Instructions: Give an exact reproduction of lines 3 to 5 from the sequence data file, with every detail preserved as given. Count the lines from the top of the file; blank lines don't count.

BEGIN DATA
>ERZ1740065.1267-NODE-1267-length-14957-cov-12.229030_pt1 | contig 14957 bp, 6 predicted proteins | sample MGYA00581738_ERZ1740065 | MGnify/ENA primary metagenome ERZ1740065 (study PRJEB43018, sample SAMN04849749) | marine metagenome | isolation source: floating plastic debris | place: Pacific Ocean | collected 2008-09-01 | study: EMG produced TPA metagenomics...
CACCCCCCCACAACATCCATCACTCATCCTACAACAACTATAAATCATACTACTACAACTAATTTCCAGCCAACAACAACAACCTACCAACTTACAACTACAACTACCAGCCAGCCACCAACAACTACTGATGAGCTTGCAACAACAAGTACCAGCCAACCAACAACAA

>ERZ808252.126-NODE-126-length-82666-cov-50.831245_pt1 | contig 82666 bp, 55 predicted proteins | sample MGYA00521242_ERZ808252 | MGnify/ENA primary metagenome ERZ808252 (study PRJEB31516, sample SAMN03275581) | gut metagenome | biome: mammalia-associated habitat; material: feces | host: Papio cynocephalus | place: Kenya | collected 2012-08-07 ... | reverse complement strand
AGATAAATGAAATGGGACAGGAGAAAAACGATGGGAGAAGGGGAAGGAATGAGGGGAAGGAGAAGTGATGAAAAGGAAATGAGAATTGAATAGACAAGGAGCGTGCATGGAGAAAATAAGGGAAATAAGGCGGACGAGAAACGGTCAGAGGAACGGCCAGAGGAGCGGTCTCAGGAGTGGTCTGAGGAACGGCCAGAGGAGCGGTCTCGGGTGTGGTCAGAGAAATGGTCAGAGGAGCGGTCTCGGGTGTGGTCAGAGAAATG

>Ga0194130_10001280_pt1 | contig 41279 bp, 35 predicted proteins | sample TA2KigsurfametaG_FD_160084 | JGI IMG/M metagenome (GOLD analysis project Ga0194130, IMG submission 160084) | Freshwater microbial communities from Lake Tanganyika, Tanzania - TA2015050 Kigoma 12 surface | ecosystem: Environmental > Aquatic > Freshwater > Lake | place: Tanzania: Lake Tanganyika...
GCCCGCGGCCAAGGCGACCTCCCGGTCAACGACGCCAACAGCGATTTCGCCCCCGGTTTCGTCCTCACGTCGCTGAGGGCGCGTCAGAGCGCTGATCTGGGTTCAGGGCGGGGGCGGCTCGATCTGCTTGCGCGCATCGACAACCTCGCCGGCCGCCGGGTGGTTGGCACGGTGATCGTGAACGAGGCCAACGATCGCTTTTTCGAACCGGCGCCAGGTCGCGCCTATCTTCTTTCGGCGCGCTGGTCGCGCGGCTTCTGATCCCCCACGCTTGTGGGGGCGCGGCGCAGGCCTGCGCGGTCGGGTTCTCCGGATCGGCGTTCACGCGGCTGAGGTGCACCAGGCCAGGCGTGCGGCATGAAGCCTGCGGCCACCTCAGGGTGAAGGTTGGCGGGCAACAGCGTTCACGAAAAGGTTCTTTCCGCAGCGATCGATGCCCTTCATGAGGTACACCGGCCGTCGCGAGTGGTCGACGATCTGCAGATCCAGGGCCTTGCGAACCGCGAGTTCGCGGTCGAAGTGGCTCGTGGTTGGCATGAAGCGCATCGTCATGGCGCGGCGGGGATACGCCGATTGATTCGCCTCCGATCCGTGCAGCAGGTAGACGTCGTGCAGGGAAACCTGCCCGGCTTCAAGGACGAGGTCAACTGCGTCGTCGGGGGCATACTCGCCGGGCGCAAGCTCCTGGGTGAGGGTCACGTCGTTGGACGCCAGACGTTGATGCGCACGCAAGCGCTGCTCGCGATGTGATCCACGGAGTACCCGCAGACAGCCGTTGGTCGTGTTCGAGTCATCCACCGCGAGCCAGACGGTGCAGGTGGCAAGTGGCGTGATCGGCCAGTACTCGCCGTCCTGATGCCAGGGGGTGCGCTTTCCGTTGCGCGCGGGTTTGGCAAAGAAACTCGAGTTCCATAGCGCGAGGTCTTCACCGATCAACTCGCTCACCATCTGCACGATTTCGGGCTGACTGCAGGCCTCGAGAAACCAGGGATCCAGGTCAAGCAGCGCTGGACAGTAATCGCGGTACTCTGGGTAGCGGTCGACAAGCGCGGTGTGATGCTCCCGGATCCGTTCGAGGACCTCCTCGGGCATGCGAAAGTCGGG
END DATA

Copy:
>ERZ808252.126-NODE-126-length-82666-cov-50.831245_pt1 | contig 82666 bp, 55 predicted proteins | sample MGYA00521242_ERZ808252 | MGnify/ENA primary metagenome ERZ808252 (study PRJEB31516, sample SAMN03275581) | gut metagenome | biome: mammalia-associated habitat; material: feces | host: Papio cynocephalus | place: Kenya | collected 2012-08-07 ... | reverse complement strand
AGATAAATGAAATGGGACAGGAGAAAAACGATGGGAGAAGGGGAAGGAATGAGGGGAAGGAGAAGTGATGAAAAGGAAATGAGAATTGAATAGACAAGGAGCGTGCATGGAGAAAATAAGGGAAATAAGGCGGACGAGAAACGGTCAGAGGAACGGCCAGAGGAGCGGTCTCAGGAGTGGTCTGAGGAACGGCCAGAGGAGCGGTCTCGGGTGTGGTCAGAGAAATGGTCAGAGGAGCGGTCTCGGGTGTGGTCAGAGAAATG

>Ga0194130_10001280_pt1 | contig 41279 bp, 35 predicted proteins | sample TA2KigsurfametaG_FD_160084 | JGI IMG/M metagenome (GOLD analysis project Ga0194130, IMG submission 160084) | Freshwater microbial communities from Lake Tanganyika, Tanzania - TA2015050 Kigoma 12 surface | ecosystem: Environmental > Aquatic > Freshwater > Lake | place: Tanzania: Lake Tanganyika...